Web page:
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Intelligent films come from intelligent people: Shaji N Karun
Shaji Neelakantan Karun is an Indian film director and cinematographer. His debut film Piravi won the Caméra d’Or – Mention d’honneur at the 1989 Cannes Film Festival. He was the chief guest for the closing ceremony of second edition of Guwahati International Film Festival.
Q: This is your second time at the Guwahati International Film Festival. What are the differences you find between last year and this year?
Shaji: More people are coming to be a part of the Guwahati International Film Festival this year…that’s one beauty of GIFF. The film festival is gradually getting attention. When I started Kerala Film Festival in 1989, not many people participated in it…but it gradually became one of the most well received festivals. Within 10 years, the festival went on to become one of the finest film fest in the country. Nowadays, it’s not festival alone, but it is the people you meet here holds importance. The social contact will get stronger along with the cinema as we meet newer people. Creating that platform to meet each other and share ideas will help a lot in the near future. GIFF is gradually evolving. Last year it just started and now the focus is gradually becoming more clear and crisp.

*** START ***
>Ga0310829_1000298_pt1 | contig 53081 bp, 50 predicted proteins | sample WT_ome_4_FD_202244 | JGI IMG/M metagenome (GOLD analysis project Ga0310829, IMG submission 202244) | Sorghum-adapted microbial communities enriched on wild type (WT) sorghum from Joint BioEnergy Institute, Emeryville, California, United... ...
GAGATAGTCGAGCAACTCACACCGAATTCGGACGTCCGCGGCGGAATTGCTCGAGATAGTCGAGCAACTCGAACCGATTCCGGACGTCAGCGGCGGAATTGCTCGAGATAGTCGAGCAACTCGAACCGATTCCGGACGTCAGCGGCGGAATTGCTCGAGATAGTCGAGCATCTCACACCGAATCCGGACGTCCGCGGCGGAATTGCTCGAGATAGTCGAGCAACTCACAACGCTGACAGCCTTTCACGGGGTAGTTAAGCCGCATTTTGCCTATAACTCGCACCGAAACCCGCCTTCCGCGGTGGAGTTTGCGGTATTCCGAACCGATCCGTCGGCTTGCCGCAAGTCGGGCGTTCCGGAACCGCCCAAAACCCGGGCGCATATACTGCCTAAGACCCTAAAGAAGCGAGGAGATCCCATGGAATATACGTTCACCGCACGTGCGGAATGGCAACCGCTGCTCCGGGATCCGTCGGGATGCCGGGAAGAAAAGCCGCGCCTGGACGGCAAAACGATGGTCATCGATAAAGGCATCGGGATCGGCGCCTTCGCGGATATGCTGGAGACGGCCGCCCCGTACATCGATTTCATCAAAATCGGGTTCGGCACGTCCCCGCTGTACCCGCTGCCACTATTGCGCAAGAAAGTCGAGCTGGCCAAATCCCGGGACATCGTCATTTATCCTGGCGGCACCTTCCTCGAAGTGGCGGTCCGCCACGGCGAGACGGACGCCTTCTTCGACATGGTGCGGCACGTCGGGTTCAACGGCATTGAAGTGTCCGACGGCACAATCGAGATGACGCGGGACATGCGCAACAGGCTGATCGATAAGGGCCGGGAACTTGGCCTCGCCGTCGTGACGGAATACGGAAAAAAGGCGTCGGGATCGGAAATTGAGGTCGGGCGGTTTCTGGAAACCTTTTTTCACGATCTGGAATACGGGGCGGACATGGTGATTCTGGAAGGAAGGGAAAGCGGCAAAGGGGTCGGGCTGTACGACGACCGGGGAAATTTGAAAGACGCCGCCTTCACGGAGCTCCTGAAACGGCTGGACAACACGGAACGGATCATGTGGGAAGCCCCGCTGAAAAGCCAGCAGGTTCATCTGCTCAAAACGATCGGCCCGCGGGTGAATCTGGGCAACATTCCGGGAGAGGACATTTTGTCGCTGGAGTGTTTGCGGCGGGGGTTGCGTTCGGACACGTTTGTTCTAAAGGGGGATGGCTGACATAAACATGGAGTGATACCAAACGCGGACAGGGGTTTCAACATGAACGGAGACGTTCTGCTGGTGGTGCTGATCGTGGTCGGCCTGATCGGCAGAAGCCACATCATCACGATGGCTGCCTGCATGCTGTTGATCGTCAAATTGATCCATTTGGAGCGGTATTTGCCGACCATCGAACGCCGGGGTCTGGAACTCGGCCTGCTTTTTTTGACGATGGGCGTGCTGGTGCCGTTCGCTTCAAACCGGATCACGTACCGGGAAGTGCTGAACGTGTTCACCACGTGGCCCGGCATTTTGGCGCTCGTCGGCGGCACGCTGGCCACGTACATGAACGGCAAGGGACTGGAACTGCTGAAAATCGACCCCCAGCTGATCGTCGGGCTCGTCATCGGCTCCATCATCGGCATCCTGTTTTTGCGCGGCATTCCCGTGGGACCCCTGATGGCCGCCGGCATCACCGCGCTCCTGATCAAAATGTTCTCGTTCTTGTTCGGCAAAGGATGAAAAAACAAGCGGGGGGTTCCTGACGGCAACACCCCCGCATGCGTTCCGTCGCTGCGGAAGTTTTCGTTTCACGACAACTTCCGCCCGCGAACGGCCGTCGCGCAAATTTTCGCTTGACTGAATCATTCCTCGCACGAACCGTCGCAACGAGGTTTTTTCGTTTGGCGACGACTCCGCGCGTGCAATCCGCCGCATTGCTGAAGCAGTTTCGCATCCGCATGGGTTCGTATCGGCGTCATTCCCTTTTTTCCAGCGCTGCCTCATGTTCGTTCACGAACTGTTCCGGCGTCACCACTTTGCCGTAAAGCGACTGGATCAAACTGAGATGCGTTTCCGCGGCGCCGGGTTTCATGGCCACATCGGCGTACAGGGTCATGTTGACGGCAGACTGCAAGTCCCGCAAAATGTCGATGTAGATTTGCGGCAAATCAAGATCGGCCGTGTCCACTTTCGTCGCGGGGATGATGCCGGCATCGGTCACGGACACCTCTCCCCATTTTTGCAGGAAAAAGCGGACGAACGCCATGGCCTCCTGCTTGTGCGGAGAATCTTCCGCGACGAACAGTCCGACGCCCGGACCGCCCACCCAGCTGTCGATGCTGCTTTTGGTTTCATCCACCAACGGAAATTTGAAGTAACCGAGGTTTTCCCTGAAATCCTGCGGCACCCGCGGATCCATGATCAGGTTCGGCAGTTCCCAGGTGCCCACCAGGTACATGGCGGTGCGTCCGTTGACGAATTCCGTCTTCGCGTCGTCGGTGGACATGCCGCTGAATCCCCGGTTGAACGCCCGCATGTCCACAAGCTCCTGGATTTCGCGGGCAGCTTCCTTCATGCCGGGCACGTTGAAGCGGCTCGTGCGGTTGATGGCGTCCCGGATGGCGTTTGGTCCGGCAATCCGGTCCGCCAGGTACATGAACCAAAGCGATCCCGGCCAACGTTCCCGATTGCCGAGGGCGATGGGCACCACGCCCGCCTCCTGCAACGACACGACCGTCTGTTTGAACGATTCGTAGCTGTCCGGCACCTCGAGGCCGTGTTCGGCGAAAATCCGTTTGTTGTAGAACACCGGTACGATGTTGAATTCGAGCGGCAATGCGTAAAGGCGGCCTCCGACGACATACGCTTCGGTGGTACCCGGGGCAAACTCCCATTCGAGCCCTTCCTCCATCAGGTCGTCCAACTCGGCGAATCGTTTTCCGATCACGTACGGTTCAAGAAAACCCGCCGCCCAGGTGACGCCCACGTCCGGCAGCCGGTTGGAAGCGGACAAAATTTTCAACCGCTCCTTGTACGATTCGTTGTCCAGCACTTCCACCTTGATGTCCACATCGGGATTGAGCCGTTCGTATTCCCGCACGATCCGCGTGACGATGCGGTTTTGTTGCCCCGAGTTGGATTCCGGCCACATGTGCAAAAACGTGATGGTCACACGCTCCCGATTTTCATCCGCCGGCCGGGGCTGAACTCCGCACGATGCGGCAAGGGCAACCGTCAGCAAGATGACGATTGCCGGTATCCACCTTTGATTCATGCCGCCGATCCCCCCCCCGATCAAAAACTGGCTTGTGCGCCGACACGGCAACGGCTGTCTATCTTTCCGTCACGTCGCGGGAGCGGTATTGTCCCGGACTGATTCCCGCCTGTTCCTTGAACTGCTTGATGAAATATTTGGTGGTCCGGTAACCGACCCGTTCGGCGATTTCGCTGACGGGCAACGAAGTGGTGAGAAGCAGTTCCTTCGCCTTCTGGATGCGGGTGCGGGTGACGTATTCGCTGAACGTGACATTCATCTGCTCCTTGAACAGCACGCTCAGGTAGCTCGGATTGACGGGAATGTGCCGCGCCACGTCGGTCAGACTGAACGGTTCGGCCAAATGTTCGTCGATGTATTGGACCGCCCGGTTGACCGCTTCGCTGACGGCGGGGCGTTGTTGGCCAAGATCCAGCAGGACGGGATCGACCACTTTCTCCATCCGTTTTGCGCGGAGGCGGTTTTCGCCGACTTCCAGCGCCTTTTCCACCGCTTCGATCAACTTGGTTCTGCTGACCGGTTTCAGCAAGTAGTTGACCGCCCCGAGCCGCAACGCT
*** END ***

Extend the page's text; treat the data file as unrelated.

Q. You have been to many other film festivals. How would you compare GIFF with others?
Shaji: The most important thing is the humble beginning with the clarity of the people. As the festival becomes bigger, the clarity also grows.
Q. There are lots of young directors making movies. How you look into this?
Shaji: Nowadays, everything is easily accessible to the professionals. They can make films, but only thing important is that what they want to tell. It’s like you can write same thing with a pen of Rs 2000 and a simple fountain pen. But, the content remains the same. The most important thing is the content. As they say, the content is the king. And that needs intelligence. Intelligent films come from intelligent people. Discovering them is more important.
Q. The quality of Bengali films went down recently. So how is the situation of cinema in Kerala now?
Shaji: Bengali filmmakers realized it soon and they are coming back. This realization is also important. Many people like Tagore, Satyajit Ray came from there. But in between suddenly they lost the story-telling path. Gradually they are coming back.
Q. What are the improvements you want to suggest for GIFF?
Shaji: All these arrangements – the selection of films and everything should be done a little earlier so that the film lovers get time to organize their calendar. Because, nowadays people are engaged with many things, it is really important that the schedule is published well ahead of the festival. Especially, for getting the maximum attention of the general people, it is very important to plan things a bit ahead. Also, it will then be easier to get more people coming in from outside Assam. And we should try to get as many films from other North-East states as possible.
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